March 2, 2001


The Value of Diversity

written by
Lynn Trenning

























For more about Lynn Trenning, please visit her main page.

aired on WFAE, March 2, 2001

The colorblind ivory tower where I've had such a comfortable residence burned down the day my child entered the public school system, where color, and money, and the lack of money are both personal and institutional. It is a land where test scores are broken into black and white, where the living and breathing become statistics I want to ignore, but responsibly can't. My heart has long embraced the liberal platitudes honoring the importance of diversity. My brain is challenged to embrace the reality of my child being surrounded by poor, minority children whose reading and math comprehension lag behind their grade level. Of course not every black child underachieves, and not every white child tests on level, but the achievement gap in Mecklenburg County is significant, and well publicized.

I could avoid underachievement by sending my daughter to a private school, where most kids are white, and almost all the parents are middle class or richer, and where kids who underachieve are sent elsewhere. Since like seeks like, it would be a comfortable place for her. But this denies the importance of diversity as an advantage, a theory to which I prescribe. So my daughter is this generation's contribution to the great social experiment of integration. While day to day life in Charlotte remains largely segregated, the public school system offers an opportunity for racial integration that is not immediately available to adults.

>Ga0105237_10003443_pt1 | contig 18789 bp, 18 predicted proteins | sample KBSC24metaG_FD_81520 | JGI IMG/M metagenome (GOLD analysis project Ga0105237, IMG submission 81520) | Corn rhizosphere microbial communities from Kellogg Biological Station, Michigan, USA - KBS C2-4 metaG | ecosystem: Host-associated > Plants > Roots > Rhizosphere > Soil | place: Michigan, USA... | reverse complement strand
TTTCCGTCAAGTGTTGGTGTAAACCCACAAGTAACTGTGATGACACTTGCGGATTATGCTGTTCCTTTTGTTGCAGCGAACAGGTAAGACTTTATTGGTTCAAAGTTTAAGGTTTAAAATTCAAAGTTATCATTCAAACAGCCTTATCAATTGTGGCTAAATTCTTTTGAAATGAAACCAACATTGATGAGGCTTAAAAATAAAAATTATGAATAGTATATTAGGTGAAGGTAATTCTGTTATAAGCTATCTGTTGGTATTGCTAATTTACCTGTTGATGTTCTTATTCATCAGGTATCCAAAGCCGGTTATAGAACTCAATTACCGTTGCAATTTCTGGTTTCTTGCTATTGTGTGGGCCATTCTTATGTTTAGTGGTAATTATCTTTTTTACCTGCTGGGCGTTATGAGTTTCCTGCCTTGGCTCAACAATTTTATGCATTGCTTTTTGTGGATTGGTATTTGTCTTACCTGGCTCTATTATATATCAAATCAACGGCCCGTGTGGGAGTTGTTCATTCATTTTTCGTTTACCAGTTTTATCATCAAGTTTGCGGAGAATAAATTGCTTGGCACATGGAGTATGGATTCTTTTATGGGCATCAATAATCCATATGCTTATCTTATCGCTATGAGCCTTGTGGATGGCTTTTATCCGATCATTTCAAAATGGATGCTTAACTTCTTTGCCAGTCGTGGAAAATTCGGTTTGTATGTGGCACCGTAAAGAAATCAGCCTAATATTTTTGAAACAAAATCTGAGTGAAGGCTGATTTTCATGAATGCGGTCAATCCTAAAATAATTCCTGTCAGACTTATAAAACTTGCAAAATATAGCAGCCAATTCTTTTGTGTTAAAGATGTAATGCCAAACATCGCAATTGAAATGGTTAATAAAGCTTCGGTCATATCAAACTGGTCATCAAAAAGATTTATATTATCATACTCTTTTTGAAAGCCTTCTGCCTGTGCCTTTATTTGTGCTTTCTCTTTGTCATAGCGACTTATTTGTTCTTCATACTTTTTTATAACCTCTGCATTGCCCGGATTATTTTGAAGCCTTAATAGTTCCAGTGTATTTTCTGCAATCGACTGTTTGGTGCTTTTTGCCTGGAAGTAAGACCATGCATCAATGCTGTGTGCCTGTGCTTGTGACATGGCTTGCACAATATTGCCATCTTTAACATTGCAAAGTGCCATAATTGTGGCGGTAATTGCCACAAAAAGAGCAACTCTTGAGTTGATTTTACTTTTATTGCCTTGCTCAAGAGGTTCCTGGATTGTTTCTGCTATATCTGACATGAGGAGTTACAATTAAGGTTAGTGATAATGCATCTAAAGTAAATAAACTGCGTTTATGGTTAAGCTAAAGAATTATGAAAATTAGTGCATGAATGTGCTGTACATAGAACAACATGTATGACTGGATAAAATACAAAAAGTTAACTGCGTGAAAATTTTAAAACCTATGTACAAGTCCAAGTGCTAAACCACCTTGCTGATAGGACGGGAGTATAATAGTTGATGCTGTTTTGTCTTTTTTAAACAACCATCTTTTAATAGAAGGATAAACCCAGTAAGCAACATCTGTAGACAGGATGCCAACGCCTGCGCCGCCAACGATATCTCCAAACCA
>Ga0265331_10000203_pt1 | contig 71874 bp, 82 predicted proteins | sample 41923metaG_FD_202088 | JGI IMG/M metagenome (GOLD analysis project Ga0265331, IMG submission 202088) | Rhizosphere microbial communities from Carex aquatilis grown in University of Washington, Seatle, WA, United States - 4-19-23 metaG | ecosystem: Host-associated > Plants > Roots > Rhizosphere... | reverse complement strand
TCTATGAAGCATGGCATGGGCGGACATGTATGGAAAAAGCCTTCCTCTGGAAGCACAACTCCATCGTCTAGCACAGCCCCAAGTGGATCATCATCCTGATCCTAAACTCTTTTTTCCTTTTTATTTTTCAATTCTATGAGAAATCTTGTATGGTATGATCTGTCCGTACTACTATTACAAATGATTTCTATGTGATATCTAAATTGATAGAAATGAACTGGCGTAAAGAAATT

Socially, I've sent my child where I've never gone before. I went to a combination of all white public schools and mostly white Catholic Schools. My daughter is immersed in a cultural and economically diverse melting pot where she will learn many lessons her teacher cannot teach. She now knows about divorce, and that three brothers can have three different fathers, and that a child can have a black mother and a white father and still be brown. She knows that African American moms know how to do things to their children's hair that astonish her own mom, and that some children pronounce ask "ax," but that it is not okay with me for her to do the same. She knows some kids never have anyone join them for lunch at school, that some parents never come to class parties, and that one boy always smells bad.

I'd hoped her exposure to cultural diversity would seep into my own life, but it hasn't been the case. After school, kids either walk home, take the bus, are picked up by day care vans, stay for the after school program, go to tutoring, or special language programs, or are picked up at carpool. The only parents who ever hang out on the playground live in the neighborhood, which is almost exclusively white. Diversity doesn't extend beyond the classroom.

The gap between the haves and have-nots is glaringly evident. It is easy to resent having my child surrounded by other children who are not behaving appropriately. I want her to be pulled up by the masses, not down. But I don't want her to only know children who were born to wealth, who will get cars for their 16th birthdays, and tour Europe before they reach college. I wish the value of diversity was quantifiable. Perhaps it isn't an advantage at all. Does the value of cultural and economic diversity in the classroom outweigh the effect that poor performing classmates will have on my children's education? I believe in my heart that the answer is yes, and I hope I am right.

~ Lynn Trenning

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